Fish larvae sniff their way back home
Reef fish larvae can smell the presence of coral reefs from as far as several kilometres offshore and use this odour to find home, according to a new study.
Washington: Reef fish larvae can smell the presence of coral reefs from as far as several kilometres offshore and use this odour to find home, according to a new study.
The research led by Dr Claire Paris, Professor at the University of Miami (UM) Rosenstiel School of Marine & Atmospheric Science was conducted at One Tree Island in the Great Barrier Reef.
Members of the research team had established earlier that reef fish larvae could discriminate between the odours of different nearby reefs while preferring the odour of the reef where they were settling. However, these experiments were done under controlled conditions in a shore-based laboratory.
"In this collaborative study we expanded our work to demonstrate that the odour responses can also be detected under the field conditions," said Dr Jelle Atema, Boston University Professor of Biology.
"This establishes for the first time that reef fish larvae discriminate odour in situ," Atema said.
Working with colleagues from Laboratoire Oceanographique de Villefranche, James Cook University and Oldenburg University, researchers tested the response of larvae in a natural open ocean setting using an outflow plume from One Tree Island.
Using light traps, the team collected settlement-stage larvae from cardinalfish and damselfish.
In deployments to the north and south of One Tree Island, single larvae were observed in the central chamber of an o-DISC (ocean Drifting In Situ Chamber), a device created in Paris` laboratory.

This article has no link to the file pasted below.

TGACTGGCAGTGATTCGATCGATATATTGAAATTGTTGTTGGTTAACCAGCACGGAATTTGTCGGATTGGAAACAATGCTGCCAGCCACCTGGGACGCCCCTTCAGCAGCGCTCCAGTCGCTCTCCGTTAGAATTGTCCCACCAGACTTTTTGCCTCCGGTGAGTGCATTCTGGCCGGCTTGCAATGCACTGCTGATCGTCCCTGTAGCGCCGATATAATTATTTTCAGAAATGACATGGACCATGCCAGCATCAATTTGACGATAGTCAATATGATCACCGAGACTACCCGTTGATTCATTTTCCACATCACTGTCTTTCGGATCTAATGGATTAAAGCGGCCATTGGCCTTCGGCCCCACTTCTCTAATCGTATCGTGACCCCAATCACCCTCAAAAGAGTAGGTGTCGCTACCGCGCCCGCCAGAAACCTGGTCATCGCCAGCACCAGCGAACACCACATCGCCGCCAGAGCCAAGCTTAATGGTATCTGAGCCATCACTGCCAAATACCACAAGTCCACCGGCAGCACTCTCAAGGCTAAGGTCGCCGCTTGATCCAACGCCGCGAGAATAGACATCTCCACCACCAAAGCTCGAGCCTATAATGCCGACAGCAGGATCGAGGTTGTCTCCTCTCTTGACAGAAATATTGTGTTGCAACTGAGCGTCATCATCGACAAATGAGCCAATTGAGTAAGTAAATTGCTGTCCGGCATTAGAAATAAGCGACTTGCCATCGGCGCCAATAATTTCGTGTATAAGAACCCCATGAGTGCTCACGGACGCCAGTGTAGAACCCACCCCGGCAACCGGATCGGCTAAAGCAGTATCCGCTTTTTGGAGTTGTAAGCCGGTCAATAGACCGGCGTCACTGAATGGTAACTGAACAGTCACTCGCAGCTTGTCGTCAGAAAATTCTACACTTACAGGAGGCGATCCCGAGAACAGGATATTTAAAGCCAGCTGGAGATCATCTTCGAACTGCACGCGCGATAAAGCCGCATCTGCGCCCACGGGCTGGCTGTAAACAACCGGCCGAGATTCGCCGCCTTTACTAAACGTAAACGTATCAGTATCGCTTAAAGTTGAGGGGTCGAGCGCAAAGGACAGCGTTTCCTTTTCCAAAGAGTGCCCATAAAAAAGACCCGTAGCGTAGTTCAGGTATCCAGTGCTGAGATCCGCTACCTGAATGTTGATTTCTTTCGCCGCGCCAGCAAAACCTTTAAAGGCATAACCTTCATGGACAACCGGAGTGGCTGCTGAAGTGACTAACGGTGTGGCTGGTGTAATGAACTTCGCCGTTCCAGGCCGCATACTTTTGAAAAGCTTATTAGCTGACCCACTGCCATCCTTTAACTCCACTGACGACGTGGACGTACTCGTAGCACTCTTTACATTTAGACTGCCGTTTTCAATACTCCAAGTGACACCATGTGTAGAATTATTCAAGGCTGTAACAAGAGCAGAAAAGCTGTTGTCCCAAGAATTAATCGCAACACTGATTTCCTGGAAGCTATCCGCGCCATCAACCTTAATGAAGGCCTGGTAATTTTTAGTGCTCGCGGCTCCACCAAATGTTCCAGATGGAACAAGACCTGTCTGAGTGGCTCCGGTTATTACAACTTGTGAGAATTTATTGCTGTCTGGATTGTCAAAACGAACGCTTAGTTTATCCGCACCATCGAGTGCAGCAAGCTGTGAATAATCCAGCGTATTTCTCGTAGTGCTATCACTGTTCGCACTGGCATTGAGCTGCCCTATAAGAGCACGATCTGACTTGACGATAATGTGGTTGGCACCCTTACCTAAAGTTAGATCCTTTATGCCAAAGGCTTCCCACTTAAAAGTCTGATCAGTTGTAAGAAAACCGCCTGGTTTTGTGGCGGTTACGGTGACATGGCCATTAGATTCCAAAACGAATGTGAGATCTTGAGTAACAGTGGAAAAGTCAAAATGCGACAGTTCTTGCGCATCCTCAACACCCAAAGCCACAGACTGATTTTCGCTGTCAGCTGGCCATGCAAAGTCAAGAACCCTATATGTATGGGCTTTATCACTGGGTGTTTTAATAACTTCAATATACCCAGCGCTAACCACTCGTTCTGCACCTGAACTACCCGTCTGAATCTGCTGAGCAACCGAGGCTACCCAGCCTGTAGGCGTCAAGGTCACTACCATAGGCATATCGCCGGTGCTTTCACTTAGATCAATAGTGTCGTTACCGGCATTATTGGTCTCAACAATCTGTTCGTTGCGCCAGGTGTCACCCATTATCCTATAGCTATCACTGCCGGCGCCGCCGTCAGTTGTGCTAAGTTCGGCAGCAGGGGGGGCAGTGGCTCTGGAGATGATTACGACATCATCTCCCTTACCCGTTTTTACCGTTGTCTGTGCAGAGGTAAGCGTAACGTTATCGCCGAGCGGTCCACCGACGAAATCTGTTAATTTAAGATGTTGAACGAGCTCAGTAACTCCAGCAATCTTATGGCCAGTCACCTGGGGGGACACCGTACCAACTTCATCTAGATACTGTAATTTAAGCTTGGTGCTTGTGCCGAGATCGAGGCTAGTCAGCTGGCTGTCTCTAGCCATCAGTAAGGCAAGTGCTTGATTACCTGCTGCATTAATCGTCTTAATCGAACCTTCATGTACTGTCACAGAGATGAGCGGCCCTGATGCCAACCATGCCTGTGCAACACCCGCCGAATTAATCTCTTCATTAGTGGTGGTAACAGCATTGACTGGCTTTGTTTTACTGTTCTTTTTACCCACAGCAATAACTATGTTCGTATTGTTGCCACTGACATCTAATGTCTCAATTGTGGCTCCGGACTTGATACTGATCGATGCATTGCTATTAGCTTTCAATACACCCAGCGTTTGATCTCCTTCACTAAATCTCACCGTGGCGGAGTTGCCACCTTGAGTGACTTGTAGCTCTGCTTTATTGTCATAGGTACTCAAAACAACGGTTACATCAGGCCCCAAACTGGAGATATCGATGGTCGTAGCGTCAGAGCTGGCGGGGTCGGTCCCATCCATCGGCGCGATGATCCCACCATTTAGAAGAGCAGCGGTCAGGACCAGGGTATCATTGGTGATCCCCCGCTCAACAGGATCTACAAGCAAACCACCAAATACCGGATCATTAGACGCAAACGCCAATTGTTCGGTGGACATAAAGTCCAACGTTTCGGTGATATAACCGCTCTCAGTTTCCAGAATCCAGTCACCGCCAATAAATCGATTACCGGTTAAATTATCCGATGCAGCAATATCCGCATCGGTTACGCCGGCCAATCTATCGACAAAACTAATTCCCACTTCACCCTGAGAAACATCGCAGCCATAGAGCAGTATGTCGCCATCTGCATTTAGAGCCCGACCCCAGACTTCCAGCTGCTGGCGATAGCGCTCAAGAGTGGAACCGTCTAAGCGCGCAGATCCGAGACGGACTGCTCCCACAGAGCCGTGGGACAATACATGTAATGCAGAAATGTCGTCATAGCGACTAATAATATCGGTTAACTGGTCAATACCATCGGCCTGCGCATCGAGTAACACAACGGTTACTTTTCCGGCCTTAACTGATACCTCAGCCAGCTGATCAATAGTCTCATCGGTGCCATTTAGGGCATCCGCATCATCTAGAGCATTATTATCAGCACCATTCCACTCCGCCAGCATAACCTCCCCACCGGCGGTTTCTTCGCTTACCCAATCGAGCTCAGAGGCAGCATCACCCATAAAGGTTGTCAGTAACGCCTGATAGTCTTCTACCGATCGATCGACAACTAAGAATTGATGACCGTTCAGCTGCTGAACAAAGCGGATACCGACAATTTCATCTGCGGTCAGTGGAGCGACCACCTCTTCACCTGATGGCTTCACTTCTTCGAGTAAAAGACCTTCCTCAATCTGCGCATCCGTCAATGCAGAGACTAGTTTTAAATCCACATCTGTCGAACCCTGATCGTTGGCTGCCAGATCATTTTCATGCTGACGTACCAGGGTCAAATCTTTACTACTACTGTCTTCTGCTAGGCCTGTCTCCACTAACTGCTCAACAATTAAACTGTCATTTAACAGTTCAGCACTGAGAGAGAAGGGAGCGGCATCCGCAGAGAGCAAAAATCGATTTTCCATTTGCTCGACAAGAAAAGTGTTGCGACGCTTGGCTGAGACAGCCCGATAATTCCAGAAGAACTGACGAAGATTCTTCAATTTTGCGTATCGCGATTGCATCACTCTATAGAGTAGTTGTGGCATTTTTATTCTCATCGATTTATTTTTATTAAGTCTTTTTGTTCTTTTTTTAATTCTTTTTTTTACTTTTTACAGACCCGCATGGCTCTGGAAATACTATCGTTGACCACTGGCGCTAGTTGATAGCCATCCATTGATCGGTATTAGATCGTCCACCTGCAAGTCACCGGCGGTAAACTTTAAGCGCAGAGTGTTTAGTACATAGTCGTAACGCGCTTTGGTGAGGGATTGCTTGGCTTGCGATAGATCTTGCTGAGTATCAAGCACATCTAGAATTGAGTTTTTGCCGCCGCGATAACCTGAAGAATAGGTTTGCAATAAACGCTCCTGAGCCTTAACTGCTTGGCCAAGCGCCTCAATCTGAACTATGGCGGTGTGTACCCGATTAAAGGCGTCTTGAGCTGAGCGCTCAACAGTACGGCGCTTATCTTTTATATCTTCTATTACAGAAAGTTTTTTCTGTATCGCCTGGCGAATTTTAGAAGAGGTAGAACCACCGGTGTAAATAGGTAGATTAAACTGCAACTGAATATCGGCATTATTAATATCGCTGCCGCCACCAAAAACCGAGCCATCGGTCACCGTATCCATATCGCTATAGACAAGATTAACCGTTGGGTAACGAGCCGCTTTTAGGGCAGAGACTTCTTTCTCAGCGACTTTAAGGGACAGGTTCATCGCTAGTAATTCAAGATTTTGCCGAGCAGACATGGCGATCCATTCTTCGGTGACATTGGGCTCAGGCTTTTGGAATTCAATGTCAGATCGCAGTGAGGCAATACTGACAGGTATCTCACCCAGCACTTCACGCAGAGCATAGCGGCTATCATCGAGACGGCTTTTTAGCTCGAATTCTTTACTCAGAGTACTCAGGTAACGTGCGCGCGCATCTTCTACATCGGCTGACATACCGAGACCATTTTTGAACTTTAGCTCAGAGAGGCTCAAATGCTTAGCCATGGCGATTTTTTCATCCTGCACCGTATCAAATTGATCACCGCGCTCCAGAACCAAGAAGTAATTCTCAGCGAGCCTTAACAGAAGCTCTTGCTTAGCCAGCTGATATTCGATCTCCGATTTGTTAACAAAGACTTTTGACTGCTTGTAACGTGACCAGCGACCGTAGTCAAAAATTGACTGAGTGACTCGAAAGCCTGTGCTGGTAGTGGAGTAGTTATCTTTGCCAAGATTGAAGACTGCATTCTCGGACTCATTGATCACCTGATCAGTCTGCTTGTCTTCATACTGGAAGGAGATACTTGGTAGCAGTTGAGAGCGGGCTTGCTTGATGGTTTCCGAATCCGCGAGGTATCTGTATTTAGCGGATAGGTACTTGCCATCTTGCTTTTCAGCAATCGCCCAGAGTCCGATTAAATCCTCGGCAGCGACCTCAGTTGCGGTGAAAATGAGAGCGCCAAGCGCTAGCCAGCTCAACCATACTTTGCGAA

The light-weight piece of equipment was set adrift in the water column and the swimming activity and bearing of the larva was recorded using an underwater motion sensing and imaging system. The o-DISC tracked larval movement and orientation using odour cues from the environment.
Species from the two reef-fish families reacted very differently to the olfactory stimulus. Cardinalfish tended to speed up their movement in response to odours in the plume, but their orientation toward the reef was not apparent.
They zigzag within the o-DISC chamber, which led the researchers to believe they were using infotaxis, or sporadic odour cues, in their attempt to orient.
In contrast, damselfish slowed their swim speeds, and there was orientation along the shoreline and toward the west. They seemed to be moving with a compass, triggered by the odour stimulus.
Other fish, including mature sharks and freshwater juvenile salmon navigate using olfactory signals, but this is the first study to report that fish larvae use similar odour cues.
The study was published in the journal PLOS ONE.